- The first is supply planning, which sets how much to produce based on the demand plan. It also decides on the best way to achieve those production goals. This includes evaluating transportation, supplier contracts, workforce capacity and customer constraints. The result is a configuration table that shows the various tradeoffs. For example, the model might suggest that producing enough of a particular item to meet customer demands at 95% service level would cost X dollars in materials, Y dollars in labour and Z dollars in overhead.
- Another element of supply chain management is operational planning, which ensures that the production and distribution departments can work together to meet production and service goals. This can include coordinating shipping dates and adjusting plans when changes occur, such as new tariffs or natural disasters.
- The final aspect of supply chain management is the control tower, a software system that gives planners throughout the different functional areas a real-time view of operational data. This information can help them respond quickly and make better decisions. This can reduce costly inefficiencies like stock shortages that lead to rush orders and loss of sales, over-forecasting that leads to wasted resources or holding too much inventory that ties up cash.
The inventory management portion of supply chain management involves overseeing and controlling stock levels. Businesses use the process to optimise cash flow, ensure a consistent supply of goods to customers, and maximise customer service.
The process starts with analysing current stock levels and determining the optimal amount of each item a company needs to keep in inventory. The goal is to balance inventory level, customer demand, and reordering costs. Many companies use the first in, first out (FIFO) method, which keeps older inventory at the front of shelves and newer items toward the back to prevent spoilage and obsolete merchandise.
Once a business has a solid plan for inventory, it can move on to tracking the stock and managing order fulfilment. This involves identifying the best locations and types of goods in each warehouse, calculating the cost to store each type of good, and monitoring order patterns. At this point, a business can also determine how much inventory to buy and when. Using a process like Material Requirements Planning and Variance Elimination Design, companies calculate the right amount of each product to order based on sales forecasts and other data. This helps avoid overstocking or understocking and improves the efficiency of the manufacturing process. The next step is to transfer the product from the factory to regional distribution centres and finally to retail locations for consumer sales.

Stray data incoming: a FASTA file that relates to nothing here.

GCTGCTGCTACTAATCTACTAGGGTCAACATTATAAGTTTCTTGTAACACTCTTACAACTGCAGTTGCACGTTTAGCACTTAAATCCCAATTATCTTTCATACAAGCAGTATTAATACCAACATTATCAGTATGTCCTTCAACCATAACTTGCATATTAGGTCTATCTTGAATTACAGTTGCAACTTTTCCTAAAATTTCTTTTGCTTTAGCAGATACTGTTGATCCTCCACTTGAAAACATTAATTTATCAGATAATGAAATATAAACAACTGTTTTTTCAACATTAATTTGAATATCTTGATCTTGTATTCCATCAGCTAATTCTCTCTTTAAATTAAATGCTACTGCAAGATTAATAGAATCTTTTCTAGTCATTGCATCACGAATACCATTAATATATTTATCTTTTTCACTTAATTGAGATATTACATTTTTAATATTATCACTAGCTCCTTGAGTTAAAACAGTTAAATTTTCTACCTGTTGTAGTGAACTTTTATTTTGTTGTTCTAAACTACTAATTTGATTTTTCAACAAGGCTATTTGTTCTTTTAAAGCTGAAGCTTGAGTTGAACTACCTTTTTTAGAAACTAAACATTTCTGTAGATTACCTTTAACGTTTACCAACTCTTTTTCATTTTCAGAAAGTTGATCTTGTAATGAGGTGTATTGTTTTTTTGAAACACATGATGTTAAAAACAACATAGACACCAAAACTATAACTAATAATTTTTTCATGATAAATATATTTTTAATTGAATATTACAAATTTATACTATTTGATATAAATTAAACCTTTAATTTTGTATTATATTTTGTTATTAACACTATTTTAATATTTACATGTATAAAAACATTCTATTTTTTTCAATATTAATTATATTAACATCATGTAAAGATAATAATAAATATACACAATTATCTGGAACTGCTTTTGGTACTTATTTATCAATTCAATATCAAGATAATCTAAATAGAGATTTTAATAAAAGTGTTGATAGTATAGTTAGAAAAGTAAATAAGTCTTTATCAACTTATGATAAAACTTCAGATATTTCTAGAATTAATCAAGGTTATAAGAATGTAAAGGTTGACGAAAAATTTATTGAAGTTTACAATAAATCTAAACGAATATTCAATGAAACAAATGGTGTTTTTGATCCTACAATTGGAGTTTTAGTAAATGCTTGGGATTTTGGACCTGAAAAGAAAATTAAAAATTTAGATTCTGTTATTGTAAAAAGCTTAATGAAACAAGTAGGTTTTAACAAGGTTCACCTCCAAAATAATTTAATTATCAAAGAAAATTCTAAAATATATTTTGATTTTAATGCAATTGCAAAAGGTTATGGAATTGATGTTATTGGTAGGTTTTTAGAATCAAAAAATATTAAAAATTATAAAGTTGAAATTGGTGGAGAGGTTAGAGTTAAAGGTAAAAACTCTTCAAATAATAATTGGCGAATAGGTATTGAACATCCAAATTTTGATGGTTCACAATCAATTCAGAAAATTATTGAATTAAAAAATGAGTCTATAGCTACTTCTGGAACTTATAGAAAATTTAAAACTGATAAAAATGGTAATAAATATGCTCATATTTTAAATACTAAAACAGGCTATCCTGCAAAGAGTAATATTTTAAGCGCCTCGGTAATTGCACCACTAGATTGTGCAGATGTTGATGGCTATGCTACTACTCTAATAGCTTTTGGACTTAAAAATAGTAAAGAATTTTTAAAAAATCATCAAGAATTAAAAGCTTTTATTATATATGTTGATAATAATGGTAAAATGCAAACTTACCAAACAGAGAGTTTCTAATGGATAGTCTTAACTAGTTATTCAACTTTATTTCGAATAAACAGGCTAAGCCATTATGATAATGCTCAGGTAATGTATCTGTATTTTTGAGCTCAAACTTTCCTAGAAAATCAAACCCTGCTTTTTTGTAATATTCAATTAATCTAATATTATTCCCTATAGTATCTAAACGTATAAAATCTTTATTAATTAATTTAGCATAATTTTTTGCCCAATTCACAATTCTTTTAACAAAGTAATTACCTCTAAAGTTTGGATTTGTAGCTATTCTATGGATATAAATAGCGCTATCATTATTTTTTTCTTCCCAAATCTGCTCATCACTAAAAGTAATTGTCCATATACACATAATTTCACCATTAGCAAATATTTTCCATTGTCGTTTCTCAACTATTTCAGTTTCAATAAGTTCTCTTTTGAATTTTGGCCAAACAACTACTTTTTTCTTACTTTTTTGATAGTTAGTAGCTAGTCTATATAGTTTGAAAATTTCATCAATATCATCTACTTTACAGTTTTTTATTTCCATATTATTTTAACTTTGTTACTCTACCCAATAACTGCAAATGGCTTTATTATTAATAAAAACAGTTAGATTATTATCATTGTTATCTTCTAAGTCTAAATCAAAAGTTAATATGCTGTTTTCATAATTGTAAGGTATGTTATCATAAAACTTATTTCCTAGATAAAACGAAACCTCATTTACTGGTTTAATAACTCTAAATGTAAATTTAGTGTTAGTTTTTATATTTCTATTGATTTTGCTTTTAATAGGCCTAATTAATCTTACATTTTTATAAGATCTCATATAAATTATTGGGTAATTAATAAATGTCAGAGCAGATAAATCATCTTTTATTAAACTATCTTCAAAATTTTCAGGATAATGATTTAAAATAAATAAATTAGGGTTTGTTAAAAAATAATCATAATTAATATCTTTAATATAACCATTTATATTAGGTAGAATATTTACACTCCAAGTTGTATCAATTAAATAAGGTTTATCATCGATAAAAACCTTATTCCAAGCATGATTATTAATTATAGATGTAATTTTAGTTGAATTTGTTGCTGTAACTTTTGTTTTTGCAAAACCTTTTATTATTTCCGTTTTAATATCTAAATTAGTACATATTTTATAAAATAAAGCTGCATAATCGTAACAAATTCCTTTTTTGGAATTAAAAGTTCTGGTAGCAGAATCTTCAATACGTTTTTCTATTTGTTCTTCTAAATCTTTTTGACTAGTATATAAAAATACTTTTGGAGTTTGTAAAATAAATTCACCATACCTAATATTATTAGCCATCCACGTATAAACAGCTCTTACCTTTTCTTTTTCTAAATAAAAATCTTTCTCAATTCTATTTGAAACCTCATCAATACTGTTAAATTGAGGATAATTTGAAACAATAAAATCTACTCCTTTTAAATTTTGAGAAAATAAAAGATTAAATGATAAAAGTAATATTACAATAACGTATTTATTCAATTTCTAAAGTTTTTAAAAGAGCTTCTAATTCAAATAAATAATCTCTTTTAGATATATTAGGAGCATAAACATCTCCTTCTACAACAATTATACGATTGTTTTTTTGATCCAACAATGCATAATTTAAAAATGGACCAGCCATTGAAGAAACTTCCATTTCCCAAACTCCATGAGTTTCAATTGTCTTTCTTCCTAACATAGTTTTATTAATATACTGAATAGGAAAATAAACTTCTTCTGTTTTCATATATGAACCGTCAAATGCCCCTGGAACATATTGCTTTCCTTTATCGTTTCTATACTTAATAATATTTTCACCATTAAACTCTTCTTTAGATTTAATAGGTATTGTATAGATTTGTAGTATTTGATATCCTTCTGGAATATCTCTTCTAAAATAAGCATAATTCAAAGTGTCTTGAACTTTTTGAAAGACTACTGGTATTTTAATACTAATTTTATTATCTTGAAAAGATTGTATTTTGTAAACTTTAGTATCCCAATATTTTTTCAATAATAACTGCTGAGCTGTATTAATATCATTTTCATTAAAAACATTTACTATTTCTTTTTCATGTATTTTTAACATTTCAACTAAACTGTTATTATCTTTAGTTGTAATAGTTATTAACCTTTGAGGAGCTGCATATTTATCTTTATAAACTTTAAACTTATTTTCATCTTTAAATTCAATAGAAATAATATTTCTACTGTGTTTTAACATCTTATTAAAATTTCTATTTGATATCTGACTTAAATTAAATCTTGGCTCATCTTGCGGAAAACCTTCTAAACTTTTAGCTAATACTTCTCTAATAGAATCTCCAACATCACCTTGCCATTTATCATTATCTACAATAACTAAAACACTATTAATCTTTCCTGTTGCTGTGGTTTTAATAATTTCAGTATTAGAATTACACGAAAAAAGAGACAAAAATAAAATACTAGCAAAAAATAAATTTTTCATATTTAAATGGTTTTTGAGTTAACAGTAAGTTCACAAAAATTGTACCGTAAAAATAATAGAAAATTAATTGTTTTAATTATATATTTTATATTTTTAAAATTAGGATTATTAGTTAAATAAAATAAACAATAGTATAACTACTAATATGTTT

In addition to production and warehousing, transportation is a significant component of supply chain management. It is how manufacturers get the raw materials they need to make their products, how retailers stock their stores and warehouses, and how online businesses fulfil customer orders. Companies that rely on transportation processes must manage all the moving parts in close to real-time to ensure their goods are delivered consistently.
This requires sophisticated logistics software integrated with other applications, like ERP systems and EDI solutions. This is where a functional TMS (transportation management system) comes in. A TMS streamlines the shipping process by automating the majority of fulfilment tasks and providing valuable insights into how to improve freight spend and optimise logistics processes. Distribution companies and e-commerce organisations that ship products on a regular basis will find the most benefit from implementing a TMS solution.
While many think of transportation management as a subset of supply chain and logistics, it is a separate discipline that is subordinate to both. However, it is an essential part of supply chain management, especially when you consider the global nature of today’s business environment. Without the ability to transport goods and information across oceans and continents, global commerce would come to a screeching halt. This is why a TMS solution should be a vital component of any supply chain strategy.
What is Supply Chain Management – Other useful links from our Knowledge Centre:
How to Manage Business Finances Correctly and Efficiently
Unlocking Business Potential: Strategies for Long-term Success
The Impact of Sustainability on Ecommerce Businesses